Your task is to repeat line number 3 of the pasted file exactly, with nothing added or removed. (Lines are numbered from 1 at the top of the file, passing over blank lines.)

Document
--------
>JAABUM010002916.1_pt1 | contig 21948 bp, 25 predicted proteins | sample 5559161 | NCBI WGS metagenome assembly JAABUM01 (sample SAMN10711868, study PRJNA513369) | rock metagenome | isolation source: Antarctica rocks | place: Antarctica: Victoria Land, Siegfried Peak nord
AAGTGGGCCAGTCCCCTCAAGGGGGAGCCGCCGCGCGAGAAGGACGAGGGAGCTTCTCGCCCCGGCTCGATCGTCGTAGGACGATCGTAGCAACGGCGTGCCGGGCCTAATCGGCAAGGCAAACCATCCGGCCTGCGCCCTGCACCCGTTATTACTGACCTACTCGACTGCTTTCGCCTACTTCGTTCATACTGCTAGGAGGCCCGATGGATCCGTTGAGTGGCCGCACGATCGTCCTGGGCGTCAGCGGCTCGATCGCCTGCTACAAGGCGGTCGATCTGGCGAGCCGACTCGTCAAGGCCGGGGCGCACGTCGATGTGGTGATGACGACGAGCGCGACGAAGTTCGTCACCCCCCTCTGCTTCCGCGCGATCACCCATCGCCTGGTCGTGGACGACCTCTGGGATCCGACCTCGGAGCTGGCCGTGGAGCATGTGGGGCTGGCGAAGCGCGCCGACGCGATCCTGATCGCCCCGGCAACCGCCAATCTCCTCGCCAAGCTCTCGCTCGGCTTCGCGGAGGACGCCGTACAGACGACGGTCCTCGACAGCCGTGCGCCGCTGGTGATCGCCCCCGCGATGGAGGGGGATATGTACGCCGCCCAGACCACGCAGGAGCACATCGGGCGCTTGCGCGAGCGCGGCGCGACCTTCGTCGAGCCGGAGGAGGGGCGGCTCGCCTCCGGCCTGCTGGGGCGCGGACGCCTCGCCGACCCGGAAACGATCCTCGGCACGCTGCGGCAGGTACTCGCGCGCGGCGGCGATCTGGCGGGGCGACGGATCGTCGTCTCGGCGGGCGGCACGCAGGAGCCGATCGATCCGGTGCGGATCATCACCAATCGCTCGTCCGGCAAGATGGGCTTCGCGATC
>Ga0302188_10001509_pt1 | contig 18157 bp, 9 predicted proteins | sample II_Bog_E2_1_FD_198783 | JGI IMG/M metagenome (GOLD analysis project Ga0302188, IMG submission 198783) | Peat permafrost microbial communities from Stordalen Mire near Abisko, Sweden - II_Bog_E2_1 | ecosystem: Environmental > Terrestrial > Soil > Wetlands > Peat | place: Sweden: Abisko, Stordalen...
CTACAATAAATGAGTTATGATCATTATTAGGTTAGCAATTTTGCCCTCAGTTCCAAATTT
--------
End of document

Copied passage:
>Ga0302188_10001509_pt1 | contig 18157 bp, 9 predicted proteins | sample II_Bog_E2_1_FD_198783 | JGI IMG/M metagenome (GOLD analysis project Ga0302188, IMG submission 198783) | Peat permafrost microbial communities from Stordalen Mire near Abisko, Sweden - II_Bog_E2_1 | ecosystem: Environmental > Terrestrial > Soil > Wetlands > Peat | place: Sweden: Abisko, Stordalen...